• beta-Glucuronidase from Lactobacillus brevis useful for baicalin hydrolysis belongs to glycoside hydrolase family 30, Haruko Sakurama, Shigenobu Kishino, Yoshie Uchibori, Yasunori Yonejima, Hisashi Ashida, Keiko Kita, Satomi Takahashi, Jun Ogawa, APPLIED MICROBIOLOGY AND BIOTECHNOLOGY, APPLIED MICROBIOLOGY AND BIOTECHNOLOGY, 98(9), 4021 - 4032, May 2014 , Refereed
    Summary:Baicalin (baicalein 7-O-beta-d-glucuronide) is one of the major flavonoid glucuronides found in traditional herbal medicines. Because its aglycone, baicalein, is absorbed more quickly and shows more effective properties than baicalin, the conversion of baicalin into baicalein by beta-glucuronidase (GUS) has drawn the attention of researchers. Recently, we have found that Lactobacillus brevis subsp. coagulans can convert baicalin to baicalein. Therefore, we aimed to identify and characterize the converting enzyme from L. brevis subsp. coagulans. First, we purified this enzyme from the cell-free extracts of L. brevis subsp. coagulans and cloned its gene. Surprisingly, this enzyme was found to be a GUS belonging to glycoside hydrolase (GH) family 30 (designated as LcGUS30), and its amino acid sequence has little similarity with any GUS belonging to GH families 1, 2, and 79 that have been reported so far. We then established a high-level expression and simple purification system of the recombinant LcGUS30 in Escherichia coli. The detailed analysis of the substrate specificity revealed that LcGUS30 has strict specificity toward glycon but not toward aglycones. Interestingly, LcGUS30 prefers baicalin rather than estrone 3-(beta-d-glucuronide), one of the human endogenous steroid hormones. These results indicated that L. brevis subsp. coagulans and LcGUS30 should serve as powerful tools for the construction of a safe bioconversion system for baicalin. In addition, we propose that this novel type of GUS forms a new group in subfamily 3 of GH family 30.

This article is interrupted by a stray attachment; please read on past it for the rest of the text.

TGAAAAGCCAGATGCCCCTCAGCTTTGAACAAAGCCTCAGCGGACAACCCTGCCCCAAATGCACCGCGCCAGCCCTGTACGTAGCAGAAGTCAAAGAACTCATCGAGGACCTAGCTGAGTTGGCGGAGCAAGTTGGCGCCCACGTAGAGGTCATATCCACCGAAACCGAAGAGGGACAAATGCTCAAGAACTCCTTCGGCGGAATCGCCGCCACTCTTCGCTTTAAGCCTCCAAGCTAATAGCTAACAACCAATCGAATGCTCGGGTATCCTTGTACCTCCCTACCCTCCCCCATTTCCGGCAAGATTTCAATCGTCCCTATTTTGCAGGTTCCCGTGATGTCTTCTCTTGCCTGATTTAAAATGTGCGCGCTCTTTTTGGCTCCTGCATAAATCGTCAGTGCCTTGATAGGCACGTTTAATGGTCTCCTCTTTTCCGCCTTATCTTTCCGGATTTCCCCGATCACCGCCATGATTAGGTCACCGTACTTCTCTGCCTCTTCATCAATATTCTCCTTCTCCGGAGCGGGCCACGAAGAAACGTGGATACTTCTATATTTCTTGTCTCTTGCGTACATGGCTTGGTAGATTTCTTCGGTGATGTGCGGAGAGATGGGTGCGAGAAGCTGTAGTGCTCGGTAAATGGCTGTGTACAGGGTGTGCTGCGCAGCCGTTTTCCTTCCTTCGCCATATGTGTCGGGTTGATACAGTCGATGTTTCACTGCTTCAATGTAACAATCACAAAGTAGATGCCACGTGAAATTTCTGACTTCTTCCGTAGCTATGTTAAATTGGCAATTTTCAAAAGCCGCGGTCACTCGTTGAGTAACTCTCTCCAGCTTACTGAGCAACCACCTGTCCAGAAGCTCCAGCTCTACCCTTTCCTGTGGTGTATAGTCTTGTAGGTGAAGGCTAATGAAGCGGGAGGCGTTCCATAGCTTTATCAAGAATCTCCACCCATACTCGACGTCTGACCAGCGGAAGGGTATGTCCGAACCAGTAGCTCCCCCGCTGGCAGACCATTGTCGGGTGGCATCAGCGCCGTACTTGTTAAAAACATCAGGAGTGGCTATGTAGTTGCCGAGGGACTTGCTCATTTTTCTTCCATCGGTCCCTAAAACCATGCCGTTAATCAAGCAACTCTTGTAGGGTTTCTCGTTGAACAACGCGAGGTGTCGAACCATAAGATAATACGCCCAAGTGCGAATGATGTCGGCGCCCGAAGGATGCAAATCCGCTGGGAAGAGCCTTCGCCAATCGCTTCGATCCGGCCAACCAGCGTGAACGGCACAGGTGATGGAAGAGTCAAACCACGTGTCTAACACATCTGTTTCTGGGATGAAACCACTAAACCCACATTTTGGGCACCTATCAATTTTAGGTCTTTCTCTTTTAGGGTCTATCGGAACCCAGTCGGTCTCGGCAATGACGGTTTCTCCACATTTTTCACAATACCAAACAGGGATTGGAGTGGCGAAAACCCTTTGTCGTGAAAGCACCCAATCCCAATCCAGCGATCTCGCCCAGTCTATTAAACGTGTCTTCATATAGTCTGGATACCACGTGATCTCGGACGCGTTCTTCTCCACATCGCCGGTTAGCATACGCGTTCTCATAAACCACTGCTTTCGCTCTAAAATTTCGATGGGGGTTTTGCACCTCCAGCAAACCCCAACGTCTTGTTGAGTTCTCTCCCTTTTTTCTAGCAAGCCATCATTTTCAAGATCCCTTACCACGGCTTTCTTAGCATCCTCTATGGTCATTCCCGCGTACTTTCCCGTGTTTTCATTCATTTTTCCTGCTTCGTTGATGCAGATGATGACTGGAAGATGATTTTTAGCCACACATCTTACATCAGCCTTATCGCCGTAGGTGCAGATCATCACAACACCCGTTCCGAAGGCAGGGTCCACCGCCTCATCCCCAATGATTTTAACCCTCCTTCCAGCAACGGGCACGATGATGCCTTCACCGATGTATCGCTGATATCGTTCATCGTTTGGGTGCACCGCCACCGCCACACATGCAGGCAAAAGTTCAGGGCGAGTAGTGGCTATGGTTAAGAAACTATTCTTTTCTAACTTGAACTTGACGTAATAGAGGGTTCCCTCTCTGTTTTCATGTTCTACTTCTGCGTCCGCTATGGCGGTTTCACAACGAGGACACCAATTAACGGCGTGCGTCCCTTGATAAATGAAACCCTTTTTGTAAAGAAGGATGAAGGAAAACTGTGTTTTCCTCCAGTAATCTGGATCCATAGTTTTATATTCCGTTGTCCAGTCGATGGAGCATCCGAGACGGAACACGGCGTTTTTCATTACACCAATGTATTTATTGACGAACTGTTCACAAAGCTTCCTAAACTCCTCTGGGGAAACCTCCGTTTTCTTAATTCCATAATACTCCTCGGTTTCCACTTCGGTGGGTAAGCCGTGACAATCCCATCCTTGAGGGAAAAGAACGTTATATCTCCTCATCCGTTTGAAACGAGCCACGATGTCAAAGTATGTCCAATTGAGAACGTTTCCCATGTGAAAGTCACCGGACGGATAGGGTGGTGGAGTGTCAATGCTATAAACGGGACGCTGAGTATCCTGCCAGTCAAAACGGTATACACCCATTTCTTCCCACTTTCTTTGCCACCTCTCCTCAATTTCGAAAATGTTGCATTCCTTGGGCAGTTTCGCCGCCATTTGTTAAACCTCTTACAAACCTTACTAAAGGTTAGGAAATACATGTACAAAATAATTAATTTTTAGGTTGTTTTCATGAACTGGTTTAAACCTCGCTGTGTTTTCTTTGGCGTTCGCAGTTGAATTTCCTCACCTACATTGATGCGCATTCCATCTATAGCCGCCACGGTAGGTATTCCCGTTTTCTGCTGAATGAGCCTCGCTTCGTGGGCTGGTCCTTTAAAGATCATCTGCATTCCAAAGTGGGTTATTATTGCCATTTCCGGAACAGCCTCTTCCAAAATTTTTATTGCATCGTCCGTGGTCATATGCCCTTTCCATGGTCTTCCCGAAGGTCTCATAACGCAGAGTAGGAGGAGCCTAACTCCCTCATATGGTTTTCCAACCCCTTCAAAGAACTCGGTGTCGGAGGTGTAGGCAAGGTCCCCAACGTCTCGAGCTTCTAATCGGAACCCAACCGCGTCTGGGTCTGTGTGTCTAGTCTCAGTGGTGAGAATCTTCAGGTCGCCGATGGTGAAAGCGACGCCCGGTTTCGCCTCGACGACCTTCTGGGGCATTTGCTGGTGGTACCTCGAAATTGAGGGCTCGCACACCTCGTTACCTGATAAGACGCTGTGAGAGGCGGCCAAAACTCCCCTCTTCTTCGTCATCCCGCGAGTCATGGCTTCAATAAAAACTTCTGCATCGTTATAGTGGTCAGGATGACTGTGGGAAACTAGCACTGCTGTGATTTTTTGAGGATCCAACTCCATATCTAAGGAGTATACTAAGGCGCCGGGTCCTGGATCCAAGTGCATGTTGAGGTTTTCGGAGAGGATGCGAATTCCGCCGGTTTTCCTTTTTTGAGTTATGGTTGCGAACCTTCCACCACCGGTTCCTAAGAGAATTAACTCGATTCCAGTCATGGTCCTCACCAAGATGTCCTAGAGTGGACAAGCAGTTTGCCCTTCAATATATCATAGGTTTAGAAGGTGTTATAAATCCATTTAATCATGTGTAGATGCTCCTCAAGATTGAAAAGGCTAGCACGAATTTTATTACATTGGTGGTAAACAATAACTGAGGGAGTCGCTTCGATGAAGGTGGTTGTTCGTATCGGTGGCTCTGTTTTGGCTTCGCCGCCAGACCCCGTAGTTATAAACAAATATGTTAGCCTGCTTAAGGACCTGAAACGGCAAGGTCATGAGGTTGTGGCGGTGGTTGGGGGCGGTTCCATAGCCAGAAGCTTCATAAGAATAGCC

• Deficiency of alpha-glucosidase I alters glycoprotein glycosylation and lifespan in Caenorhabditis elegans, Toshihiko Katoh, Juri Takase, Yasushi Tani, Ryuta Amamoto, Naofumi Aoshima, Michael Tiemeyer, Kenji Yamamoto, Hisashi Ashida, GLYCOBIOLOGY, GLYCOBIOLOGY, 23(10), 1142 - 1151, Oct. 2013 , Refereed
    Summary:Endoplasmic reticulum (ER) alpha-glucosidase I is an enzyme that trims the distal alpha 1,2-linked glucose (Glc) residue from the Glc(3)Man(9)GlcNAc(2) oligosaccharide following its addition to nascent glycoproteins in the initial step of processing. This reaction is critical to the subsequent processing of N-glycans and thus defects in alpha-glucosidase I gene in human cause congenital disorder of glycosylation (CDG) type IIb. We identified the Caenorhabditis elegans alpha-glucosidase I gene (F13H10.4, designated agl-1) that encodes a polypeptide with 36% identity to human alpha-glucosidase I. The agl-1 cDNA restored the expression of complex-type N-glycans on the cell surface of alpha-glucosidase I-defective Chinese hamster ovary Lec23 cells. RNAi knockdown of agl-1 [agl-1(RNAi)] produced worms that were visibly similar to wild-type, but life-span was reduced to about half of the control. Analyses of N-glycosylation in agl-1(RNAi) animals by western blotting and mass spectrometry showed reduction of paucimannose and complex-type glycans and dramatic increase of glucosylated oligomannose glycans. In addition, a significant amount of unusual terminally fucosylated N-glycans were found in agl-1(RNAi) animals. ER stress response was also provoked, leading to the accumulation of large amounts of triglucosylated free oligosaccharides (FOSs) (Glc(3)Man(4-5)GlcNAc(1-2)) in agl-1(RNAi) animals. Acceleration of ER-associated degradation in response to the accumulation of unfolded glycoproteins and insufficient interaction with calnexin/calreticulin in the ER lumen likely accounts for the increase of FOSs. Taken together, these studies in C. elegans demonstrate that decreased ER alpha-glucosidase I affects the entire N-glycan profile and induces chronic ER stress, which may contribute to the pathophysiology of CDG-IIb in humans.